Catching Illegal Workers Too Hard, Says Immigration Chief

DENPASAR

The head of the Denpasar immigration office says catching foreigners working illegally on the island is a problem — because unless officials can find them actually at work it’s hard to prove they are violating labour laws.

“We have to admit the difficulty of overcoming the problem of foreigners using tourist visas for employment purposes. Immigration frequently received reports of illegal workers, but unless we can catch them actually working it’s hard to prove a violation,” immigration office chief Hatomi said.

The Denpasar office is responsible for immigration matters in Denpasar and five regencies.

According to Hatomi many foreigners work illegally in hotels and as tour guides as well as at a number of foreign companies. He said this was a worldwide problem, especially in tourism, and Bali’s growing popularity as an international destination had contributed to the increase in illegal workers here.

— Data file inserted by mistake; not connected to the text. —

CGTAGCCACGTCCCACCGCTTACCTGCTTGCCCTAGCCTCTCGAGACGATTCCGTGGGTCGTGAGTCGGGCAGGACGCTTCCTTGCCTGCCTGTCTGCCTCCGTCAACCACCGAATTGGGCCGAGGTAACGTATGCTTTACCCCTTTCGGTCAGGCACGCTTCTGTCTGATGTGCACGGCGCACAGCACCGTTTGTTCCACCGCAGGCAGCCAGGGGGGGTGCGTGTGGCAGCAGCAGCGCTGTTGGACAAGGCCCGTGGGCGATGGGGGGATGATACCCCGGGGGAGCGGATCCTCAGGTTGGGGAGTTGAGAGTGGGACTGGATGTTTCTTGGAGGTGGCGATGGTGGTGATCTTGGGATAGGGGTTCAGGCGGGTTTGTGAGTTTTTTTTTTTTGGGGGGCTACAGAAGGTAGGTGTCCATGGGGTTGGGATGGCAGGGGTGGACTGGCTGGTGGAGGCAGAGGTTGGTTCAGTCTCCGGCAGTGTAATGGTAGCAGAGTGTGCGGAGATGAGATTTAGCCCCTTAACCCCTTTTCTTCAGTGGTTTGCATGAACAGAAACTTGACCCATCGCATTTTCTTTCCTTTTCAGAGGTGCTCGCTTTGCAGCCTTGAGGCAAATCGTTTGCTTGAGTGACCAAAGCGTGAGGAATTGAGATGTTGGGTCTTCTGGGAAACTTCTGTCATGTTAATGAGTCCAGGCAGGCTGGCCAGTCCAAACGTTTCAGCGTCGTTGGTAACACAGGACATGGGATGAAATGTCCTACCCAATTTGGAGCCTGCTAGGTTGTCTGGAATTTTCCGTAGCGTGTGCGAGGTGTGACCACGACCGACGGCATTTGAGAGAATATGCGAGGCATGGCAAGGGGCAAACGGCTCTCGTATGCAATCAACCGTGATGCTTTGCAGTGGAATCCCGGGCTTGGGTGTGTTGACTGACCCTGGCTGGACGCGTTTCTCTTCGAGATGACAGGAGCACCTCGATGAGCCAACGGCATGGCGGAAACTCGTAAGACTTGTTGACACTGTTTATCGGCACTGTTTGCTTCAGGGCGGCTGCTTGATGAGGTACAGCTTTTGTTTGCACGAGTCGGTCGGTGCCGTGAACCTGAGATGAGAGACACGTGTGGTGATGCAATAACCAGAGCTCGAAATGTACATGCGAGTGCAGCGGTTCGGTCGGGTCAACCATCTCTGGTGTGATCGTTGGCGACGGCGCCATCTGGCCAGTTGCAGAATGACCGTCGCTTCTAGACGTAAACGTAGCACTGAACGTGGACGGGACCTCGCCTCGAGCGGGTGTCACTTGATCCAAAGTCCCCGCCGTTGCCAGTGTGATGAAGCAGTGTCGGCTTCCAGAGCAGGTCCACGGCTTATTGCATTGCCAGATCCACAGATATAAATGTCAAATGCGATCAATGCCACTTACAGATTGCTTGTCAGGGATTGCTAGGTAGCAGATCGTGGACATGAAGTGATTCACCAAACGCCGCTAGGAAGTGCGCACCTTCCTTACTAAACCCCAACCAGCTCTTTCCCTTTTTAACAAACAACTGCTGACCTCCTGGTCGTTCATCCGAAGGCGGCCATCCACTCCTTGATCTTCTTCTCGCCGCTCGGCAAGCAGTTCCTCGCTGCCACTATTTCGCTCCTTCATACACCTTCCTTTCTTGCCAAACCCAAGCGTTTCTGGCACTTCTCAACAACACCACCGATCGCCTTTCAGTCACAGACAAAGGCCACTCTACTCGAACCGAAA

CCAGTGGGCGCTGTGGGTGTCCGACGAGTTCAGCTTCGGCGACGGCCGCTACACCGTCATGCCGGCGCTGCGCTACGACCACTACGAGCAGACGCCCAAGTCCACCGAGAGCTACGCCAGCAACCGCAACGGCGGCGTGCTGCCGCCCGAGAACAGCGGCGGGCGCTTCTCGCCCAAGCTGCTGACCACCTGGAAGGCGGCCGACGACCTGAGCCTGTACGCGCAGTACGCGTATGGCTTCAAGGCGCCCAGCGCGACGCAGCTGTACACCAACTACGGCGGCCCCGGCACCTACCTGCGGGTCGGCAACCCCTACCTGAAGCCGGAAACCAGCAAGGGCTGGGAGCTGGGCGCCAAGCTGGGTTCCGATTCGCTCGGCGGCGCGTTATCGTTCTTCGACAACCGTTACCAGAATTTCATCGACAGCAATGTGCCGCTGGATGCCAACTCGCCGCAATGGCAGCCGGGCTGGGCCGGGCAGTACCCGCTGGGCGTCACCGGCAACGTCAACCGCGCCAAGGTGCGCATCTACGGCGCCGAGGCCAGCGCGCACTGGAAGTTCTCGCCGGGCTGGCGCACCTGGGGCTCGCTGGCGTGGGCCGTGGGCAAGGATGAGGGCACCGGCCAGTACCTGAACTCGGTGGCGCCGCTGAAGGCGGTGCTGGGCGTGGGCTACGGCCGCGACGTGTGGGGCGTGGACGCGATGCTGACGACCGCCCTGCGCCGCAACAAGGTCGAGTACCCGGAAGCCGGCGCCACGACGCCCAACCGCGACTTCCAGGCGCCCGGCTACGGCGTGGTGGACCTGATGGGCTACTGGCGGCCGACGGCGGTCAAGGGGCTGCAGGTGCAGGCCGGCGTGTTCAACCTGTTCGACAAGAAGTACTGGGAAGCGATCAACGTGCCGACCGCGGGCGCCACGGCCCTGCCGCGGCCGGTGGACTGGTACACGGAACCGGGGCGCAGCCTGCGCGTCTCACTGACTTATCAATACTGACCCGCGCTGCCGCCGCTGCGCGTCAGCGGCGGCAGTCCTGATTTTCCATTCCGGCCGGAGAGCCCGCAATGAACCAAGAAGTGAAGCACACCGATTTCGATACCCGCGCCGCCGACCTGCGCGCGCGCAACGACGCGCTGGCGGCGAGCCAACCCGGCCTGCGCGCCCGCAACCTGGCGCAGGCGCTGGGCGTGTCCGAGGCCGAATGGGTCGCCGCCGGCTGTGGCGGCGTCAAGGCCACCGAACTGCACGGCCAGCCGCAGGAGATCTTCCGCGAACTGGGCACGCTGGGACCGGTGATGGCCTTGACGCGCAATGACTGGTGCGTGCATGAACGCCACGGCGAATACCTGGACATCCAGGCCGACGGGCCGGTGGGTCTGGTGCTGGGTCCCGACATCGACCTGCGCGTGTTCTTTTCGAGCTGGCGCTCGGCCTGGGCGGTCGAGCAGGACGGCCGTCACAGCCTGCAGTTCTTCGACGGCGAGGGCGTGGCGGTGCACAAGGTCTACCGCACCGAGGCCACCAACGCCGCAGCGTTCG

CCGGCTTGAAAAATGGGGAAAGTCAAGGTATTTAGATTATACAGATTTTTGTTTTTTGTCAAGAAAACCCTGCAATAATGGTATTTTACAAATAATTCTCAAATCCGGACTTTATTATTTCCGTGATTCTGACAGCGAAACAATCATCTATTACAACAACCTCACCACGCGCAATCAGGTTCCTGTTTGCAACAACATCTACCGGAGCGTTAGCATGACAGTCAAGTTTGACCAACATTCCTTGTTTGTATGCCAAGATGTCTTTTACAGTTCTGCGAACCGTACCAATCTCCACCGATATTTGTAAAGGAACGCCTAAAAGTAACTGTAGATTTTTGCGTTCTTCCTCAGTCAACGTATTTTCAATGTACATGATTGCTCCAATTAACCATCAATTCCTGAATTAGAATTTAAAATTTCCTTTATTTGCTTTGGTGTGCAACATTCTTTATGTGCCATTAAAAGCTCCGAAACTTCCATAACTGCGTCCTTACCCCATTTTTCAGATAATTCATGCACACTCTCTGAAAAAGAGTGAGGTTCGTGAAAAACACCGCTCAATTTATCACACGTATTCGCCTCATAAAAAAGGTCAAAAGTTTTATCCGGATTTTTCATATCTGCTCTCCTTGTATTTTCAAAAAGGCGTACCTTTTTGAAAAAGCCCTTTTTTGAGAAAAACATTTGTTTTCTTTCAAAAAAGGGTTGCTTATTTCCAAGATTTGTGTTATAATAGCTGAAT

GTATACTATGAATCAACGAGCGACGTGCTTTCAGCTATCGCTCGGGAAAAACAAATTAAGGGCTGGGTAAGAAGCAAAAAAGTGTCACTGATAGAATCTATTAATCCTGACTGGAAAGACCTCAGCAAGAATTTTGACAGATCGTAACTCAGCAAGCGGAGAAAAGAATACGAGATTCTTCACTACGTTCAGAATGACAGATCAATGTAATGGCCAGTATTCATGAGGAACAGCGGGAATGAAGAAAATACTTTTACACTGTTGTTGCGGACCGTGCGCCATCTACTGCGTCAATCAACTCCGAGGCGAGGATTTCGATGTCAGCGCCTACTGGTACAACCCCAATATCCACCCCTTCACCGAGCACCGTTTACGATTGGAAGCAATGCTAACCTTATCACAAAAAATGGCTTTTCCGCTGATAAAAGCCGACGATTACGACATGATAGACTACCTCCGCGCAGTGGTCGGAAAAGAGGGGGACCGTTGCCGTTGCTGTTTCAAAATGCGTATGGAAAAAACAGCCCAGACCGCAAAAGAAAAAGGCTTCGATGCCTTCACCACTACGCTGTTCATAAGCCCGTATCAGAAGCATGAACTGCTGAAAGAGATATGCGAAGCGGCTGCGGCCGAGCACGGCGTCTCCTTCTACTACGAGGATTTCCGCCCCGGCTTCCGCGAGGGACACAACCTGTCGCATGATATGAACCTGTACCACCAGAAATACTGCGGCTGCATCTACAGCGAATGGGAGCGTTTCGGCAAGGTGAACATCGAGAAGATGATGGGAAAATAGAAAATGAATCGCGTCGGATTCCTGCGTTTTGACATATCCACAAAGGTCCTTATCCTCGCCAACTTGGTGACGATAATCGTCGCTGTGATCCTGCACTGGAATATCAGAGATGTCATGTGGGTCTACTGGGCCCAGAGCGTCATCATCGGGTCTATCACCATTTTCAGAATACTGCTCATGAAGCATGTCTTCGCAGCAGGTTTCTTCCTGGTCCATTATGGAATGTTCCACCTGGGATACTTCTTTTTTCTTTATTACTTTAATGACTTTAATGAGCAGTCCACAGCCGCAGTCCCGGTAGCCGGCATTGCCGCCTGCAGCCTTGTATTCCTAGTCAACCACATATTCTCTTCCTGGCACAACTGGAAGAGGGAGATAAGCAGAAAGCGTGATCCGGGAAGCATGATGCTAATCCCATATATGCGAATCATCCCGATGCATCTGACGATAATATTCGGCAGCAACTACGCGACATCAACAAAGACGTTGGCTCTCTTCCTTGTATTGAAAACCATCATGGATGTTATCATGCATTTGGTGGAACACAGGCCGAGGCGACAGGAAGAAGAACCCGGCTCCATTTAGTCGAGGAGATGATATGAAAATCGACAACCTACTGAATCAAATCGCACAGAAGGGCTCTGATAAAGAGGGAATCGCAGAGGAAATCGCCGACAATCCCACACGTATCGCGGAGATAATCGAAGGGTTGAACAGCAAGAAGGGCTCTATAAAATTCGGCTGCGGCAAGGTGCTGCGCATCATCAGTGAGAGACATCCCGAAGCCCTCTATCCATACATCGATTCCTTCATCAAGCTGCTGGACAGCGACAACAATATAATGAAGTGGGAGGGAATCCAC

“On one hand we need tourists to come in great numbers, but on the other, some foreigners on non-working visas compete for jobs with local workers,” he said.

The Denpasar immigration office has deported 40 foreigners in 2010 for violating immigration rules.

The official number of temporary resident permit holders (KITAS) issued by the Denpasar immigration office to the end of August 2010 — the latest figure available — totals 5,931.

Hatomi said: “We will take a strict attitude towards foreigners who break the rules. If they stay in Indonesia with proper documentation their presence here will be protected and safeguarded.

“But if they come to Indonesia and don’t hold legal documentation, we will not only deport them but also process them in accordance with the law.”

Foreigners in paid employment in Indonesia must have a valid work permit issued by the Manpower Department and a KITAS. Many illegal workers are on tourist visas which prohibit any employment whether or not paid, or social-cultural visas which prohibit paid employment.

Business visas also prohibit employment or any work-related payments.

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